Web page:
Texas is one of the most liberal exemption states. Discussed below are the personal property bankruptcy exemptions available under Texas state law and the most commonly claimed federal law exemptions.
The state personal property exemption cap: The Texas debtor is allowed a certain portion of personal property exempt from garnishment, attachment, etc. The aggregate amount which is allowed the debtor is determined based upon the debtor's status.
Single adult: A single adult, who is not a member of a family is entitled to property he or she owns that has a fair market value (exclusive of liens) of up to $30,000. Tex.Prop. Code § 42.001(a)(2).
Family: A family is entitled to property with a fair market value (exclusive of liens) of up to $60,000. Tex.Prop. Code § 42.001(a)(1).
Property subject to state exemption cap: With the exception of jewelry and unpaid commissions for personal services which are each limited to 25% of the cap, the debtor may allocate his exemption cap among any one or more of the 13 categories listed below.
Home furnishings: Home furnishings, including family heirlooms can be claimed as exempt property. Tex.Prop. Code § 42.002(a)(1). The term "home furnishings" is not defined in the Texas Property Code. The words "household" and "furnishings" are given their ordinary meaning. They do not include items such as portable telephones and hand-held recorders.
Food: Provisions for consumption can be claimed as exempt property.
Farm/ranch vehicles and implements: Farming and ranching vehicles and implements can be claimed as exempt property.
Tools of trade: Tools, equipment, books and apparatus, including boats and motor vehicles used in a trade or profession can be claimed as exempt property. Tex.Prop. Code § 42.002(a)(4). What constitutes "tools of trade": Items are tools of the trade in Texas if they are "fairly belonging to or usable in the trade." Only items that are "peculiarly adapted to" the debtor's trade or profession are exempt as tools of the trade under the Texas exemption statutes.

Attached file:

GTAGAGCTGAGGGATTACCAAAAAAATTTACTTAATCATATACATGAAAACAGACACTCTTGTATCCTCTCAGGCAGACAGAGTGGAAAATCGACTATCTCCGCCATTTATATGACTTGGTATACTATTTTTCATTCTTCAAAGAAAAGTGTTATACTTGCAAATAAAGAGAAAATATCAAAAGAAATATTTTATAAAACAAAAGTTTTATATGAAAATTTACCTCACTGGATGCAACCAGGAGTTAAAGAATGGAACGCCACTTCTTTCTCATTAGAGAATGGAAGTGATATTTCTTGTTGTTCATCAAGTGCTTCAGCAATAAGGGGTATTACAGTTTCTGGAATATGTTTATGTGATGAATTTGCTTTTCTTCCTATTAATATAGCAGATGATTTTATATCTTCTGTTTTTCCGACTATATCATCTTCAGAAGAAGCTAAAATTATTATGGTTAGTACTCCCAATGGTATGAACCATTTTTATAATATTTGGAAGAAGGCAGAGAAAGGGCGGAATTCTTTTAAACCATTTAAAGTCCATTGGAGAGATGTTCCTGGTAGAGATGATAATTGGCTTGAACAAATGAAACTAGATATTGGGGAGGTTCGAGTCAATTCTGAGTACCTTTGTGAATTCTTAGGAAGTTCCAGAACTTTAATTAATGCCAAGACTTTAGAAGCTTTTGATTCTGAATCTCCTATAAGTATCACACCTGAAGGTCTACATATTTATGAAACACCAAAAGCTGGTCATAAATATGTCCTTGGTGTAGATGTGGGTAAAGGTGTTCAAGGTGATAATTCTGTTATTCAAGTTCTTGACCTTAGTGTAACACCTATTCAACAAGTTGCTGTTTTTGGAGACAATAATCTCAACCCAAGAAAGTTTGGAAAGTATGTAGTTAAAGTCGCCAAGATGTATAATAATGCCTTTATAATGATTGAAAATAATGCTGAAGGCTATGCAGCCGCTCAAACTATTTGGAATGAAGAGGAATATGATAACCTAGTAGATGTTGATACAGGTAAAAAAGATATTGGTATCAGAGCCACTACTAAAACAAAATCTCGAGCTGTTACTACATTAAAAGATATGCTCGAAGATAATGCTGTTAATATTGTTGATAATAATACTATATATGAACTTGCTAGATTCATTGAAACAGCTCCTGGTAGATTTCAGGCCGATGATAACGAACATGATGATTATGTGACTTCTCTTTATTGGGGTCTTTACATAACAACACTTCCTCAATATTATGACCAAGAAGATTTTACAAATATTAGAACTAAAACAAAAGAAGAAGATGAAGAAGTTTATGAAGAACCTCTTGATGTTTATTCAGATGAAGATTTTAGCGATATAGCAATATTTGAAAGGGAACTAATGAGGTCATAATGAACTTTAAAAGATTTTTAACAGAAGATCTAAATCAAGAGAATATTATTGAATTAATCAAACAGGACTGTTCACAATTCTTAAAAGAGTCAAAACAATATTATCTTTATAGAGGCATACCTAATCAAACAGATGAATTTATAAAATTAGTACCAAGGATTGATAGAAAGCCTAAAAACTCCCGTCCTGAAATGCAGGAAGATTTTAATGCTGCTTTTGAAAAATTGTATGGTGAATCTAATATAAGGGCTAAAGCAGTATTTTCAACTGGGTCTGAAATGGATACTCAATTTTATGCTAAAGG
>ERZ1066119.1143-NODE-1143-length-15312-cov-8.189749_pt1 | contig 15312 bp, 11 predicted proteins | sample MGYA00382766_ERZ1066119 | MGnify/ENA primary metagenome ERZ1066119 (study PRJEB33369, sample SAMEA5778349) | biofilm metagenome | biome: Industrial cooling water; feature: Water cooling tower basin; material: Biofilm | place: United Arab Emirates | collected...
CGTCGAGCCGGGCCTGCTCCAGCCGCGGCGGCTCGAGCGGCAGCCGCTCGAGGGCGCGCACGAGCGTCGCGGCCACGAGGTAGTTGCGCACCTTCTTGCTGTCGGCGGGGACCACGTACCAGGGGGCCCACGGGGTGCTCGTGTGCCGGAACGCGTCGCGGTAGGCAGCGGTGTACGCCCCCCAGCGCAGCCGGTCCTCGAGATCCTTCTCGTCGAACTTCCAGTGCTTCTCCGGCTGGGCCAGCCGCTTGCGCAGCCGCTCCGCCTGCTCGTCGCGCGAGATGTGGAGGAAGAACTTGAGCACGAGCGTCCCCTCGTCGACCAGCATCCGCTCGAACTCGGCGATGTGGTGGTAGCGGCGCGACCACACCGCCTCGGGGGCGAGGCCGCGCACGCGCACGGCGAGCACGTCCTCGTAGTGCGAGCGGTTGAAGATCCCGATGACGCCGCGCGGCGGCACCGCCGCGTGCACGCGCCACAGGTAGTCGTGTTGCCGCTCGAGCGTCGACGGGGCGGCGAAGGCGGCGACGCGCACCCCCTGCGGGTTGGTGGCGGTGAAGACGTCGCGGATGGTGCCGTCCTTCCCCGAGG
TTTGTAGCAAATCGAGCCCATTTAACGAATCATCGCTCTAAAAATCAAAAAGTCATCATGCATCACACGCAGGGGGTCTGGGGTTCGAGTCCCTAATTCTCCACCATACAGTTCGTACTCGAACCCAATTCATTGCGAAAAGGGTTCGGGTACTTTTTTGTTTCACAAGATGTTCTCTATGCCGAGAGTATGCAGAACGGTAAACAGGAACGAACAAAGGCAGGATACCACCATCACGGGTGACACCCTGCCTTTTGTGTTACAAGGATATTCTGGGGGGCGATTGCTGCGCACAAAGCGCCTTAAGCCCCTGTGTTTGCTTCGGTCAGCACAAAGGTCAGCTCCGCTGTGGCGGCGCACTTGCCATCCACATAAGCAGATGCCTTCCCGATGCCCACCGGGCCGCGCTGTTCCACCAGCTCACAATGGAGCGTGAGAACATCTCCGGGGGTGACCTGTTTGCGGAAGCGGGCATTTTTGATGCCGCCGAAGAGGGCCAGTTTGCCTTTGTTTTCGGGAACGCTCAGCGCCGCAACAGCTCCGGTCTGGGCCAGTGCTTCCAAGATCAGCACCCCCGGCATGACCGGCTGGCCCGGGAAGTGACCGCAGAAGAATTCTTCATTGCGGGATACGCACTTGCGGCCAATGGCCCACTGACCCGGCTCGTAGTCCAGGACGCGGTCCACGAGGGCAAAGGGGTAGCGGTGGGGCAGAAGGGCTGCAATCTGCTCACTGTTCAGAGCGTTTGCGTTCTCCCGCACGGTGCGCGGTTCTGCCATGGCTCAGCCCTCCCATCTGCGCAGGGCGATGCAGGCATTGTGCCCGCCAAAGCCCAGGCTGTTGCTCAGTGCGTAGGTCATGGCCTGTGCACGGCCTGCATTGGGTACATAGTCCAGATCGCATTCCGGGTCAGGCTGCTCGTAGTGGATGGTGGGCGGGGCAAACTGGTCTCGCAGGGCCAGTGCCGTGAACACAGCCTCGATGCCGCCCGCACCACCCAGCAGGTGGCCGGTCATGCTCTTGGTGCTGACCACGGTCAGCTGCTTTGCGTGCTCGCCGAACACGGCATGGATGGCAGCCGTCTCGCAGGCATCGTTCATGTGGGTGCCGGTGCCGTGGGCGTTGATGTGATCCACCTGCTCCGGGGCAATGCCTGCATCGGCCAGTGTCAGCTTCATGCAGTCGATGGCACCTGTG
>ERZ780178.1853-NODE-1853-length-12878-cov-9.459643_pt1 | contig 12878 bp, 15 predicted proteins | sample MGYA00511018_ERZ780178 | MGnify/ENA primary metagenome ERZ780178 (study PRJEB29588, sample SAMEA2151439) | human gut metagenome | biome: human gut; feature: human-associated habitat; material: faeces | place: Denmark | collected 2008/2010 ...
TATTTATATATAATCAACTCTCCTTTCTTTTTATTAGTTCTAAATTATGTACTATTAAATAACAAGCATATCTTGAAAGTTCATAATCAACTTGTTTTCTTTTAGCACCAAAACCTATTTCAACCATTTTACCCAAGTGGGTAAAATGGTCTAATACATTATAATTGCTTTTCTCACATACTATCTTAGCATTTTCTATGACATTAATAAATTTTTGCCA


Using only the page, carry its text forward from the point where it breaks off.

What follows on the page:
Wearing apparel: Wearing apparel (other than jewelry which is dealt with separately) can be claimed as exempt property. Tex.Prop. Code § 42.002(a)(5).
Jewelry: Jewelry is exempt to the extent its value does not exceed 25% of the exemption limit. Tex.Prop. Code § 42.002(a)(6).
Weapons: Two firearms can be claimed as exempt property. Tex.Prop. Code § 42.002(a)(7).
Athletic/sporting equipment: Athletic and sporting equipment, including bicycles can be claimed as exempt property. Tex.Prop. Code § 42.002(a)(8). Athletic and sporting equipment consists only of small items for individual use and does not include jet skis, sailboats, or power boats. In re Crockett, 158 F.3d 332 (5th Cir.1998)(jet skis); In re Gibson, 69 B.R. 534, 535 (Bankr.N.D.Tex.1987) (power boats); In re Griffin, 139 B.R. 415, 417 (Bankr.W.D.Tex.1992) (sailboats).
Motor vehicles: A two-wheeled, three-wheeled, or four-wheeled motor vehicle for each member of a family or single adult who holds a driver's license or who does not hold a driver's license but who relies on another person to operate the vehicle for the benefit of the nonlicensed person can be claimed as exempt property. Tex.Prop. Code § 42.002(a)(9).
Farm animals: The following animals and forage on hand for their consumption can be claimed as exempt property: two horses, mules, or donkeys and a saddle, blanket, and bridle for each; 12 head of cattle; 60 head of other types of livestock; and 120 fowl. Tex.Prop. Code § 42.002(a)(10).
Pets: Household pets can be claimed as exempt property. Tex.Prop. Code § 42.002(a)(11).
Life insurance: The present value of life insurance policies are exempt if a family member or dependent of the insured judgment debtor is the beneficiary. Tex.Prop. Code § 42.002(a)(12); but see Tex.Ins. Code art. 21.22, which indicates that exemption is unlimited (§ 11:45).: As a practical matter, the cash surrender or loan value of a whole-life insurance policy is its present value and there will be no present value to a term policy. (See § 11:45 et seq.)
Unpaid commissions for personal services: Unpaid commissions for personal services not to exceed 25% of the aggregate limitation may be claimed as exempt from seizure. Tex.Prop. Code § 42.001(d).
State exemptions not subject to cap: Certain exemptions are not subject to any valuation limitation.
Current wages: Current wages for personal services are wholly exempt, except for the enforcement of court-ordered child support payments. Tex.Prop. Code § 42.001(b); See In re Cooley, 87 B.R. 432, 438 (Bankr.S.D.Tex.1988)--Bankruptcy Code also excludes wages from Chapter 11 plan.